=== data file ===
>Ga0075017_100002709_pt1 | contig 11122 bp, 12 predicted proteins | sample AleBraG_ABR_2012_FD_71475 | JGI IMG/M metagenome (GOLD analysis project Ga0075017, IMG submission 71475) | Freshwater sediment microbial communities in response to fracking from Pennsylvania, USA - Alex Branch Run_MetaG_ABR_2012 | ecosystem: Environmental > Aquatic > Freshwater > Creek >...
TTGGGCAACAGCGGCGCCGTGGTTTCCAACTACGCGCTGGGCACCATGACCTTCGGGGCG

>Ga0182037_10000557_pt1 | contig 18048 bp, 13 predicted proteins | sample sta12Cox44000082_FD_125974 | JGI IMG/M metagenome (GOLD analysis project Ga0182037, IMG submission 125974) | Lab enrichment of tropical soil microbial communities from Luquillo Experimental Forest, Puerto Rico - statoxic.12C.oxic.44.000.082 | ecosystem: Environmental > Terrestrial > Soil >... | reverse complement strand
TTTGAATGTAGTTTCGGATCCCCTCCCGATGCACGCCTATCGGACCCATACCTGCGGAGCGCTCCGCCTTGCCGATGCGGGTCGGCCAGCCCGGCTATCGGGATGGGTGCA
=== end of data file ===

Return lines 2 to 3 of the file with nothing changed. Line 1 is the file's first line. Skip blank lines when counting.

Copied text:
TTGGGCAACAGCGGCGCCGTGGTTTCCAACTACGCGCTGGGCACCATGACCTTCGGGGCG

>Ga0182037_10000557_pt1 | contig 18048 bp, 13 predicted proteins | sample sta12Cox44000082_FD_125974 | JGI IMG/M metagenome (GOLD analysis project Ga0182037, IMG submission 125974) | Lab enrichment of tropical soil microbial communities from Luquillo Experimental Forest, Puerto Rico - statoxic.12C.oxic.44.000.082 | ecosystem: Environmental > Terrestrial > Soil >... | reverse complement strand